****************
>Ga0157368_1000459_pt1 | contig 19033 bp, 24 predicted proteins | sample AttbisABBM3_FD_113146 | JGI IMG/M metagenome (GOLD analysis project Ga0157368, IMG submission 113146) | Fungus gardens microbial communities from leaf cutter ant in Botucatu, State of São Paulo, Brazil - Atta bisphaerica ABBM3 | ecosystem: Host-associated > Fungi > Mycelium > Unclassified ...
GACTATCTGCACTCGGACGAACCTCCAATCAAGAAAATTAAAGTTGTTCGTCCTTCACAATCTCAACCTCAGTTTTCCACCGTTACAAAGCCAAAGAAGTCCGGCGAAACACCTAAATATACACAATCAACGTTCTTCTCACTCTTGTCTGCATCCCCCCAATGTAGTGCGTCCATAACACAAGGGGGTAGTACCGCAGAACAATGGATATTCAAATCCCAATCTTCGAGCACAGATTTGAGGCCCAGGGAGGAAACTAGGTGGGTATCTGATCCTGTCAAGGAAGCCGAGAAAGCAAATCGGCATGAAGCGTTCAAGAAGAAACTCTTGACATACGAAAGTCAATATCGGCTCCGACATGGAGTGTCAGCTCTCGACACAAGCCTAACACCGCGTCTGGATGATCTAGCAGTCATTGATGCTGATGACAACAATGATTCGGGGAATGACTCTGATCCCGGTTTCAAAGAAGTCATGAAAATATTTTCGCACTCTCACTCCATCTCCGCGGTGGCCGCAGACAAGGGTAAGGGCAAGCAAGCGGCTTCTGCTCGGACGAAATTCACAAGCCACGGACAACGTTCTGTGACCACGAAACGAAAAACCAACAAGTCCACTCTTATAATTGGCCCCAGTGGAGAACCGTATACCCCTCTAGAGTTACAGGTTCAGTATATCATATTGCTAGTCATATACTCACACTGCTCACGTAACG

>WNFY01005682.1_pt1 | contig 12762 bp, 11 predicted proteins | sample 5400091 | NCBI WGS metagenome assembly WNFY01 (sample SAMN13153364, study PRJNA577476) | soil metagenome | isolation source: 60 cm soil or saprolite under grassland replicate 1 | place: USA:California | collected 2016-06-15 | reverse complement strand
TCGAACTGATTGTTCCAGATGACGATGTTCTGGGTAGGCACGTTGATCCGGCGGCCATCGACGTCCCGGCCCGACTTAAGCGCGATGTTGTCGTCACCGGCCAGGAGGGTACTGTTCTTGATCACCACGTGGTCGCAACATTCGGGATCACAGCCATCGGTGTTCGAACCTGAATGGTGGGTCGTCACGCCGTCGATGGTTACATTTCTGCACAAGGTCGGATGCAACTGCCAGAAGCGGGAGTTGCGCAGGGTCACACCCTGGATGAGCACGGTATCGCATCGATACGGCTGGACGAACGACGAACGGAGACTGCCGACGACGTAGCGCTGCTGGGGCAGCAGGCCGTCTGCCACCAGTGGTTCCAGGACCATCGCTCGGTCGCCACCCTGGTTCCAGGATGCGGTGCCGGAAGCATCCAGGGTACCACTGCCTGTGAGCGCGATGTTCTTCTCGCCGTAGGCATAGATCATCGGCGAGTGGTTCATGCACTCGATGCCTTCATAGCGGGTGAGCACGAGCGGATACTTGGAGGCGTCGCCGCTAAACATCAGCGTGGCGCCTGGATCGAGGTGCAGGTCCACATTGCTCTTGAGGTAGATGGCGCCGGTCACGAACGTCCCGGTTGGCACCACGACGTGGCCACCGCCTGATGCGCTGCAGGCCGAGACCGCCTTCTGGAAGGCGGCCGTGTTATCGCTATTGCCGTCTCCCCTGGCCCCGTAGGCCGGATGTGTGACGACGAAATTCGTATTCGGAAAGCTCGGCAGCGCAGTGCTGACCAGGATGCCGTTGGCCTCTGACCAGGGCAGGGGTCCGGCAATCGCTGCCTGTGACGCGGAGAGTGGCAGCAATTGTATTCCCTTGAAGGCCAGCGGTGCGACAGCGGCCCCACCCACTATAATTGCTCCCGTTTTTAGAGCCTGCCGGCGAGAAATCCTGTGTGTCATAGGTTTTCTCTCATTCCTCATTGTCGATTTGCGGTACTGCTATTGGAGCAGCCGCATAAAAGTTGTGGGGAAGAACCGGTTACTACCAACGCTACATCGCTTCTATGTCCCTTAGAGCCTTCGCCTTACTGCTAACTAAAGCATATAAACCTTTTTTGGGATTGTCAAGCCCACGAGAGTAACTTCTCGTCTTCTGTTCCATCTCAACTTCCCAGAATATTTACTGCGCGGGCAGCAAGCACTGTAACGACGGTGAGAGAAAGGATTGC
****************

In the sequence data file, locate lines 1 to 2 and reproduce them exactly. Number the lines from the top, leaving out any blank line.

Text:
>Ga0157368_1000459_pt1 | contig 19033 bp, 24 predicted proteins | sample AttbisABBM3_FD_113146 | JGI IMG/M metagenome (GOLD analysis project Ga0157368, IMG submission 113146) | Fungus gardens microbial communities from leaf cutter ant in Botucatu, State of São Paulo, Brazil - Atta bisphaerica ABBM3 | ecosystem: Host-associated > Fungi > Mycelium > Unclassified ...
GACTATCTGCACTCGGACGAACCTCCAATCAAGAAAATTAAAGTTGTTCGTCCTTCACAATCTCAACCTCAGTTTTCCACCGTTACAAAGCCAAAGAAGTCCGGCGAAACACCTAAATATACACAATCAACGTTCTTCTCACTCTTGTCTGCATCCCCCCAATGTAGTGCGTCCATAACACAAGGGGGTAGTACCGCAGAACAATGGATATTCAAATCCCAATCTTCGAGCACAGATTTGAGGCCCAGGGAGGAAACTAGGTGGGTATCTGATCCTGTCAAGGAAGCCGAGAAAGCAAATCGGCATGAAGCGTTCAAGAAGAAACTCTTGACATACGAAAGTCAATATCGGCTCCGACATGGAGTGTCAGCTCTCGACACAAGCCTAACACCGCGTCTGGATGATCTAGCAGTCATTGATGCTGATGACAACAATGATTCGGGGAATGACTCTGATCCCGGTTTCAAAGAAGTCATGAAAATATTTTCGCACTCTCACTCCATCTCCGCGGTGGCCGCAGACAAGGGTAAGGGCAAGCAAGCGGCTTCTGCTCGGACGAAATTCACAAGCCACGGACAACGTTCTGTGACCACGAAACGAAAAACCAACAAGTCCACTCTTATAATTGGCCCCAGTGGAGAACCGTATACCCCTCTAGAGTTACAGGTTCAGTATATCATATTGCTAGTCATATACTCACACTGCTCACGTAACG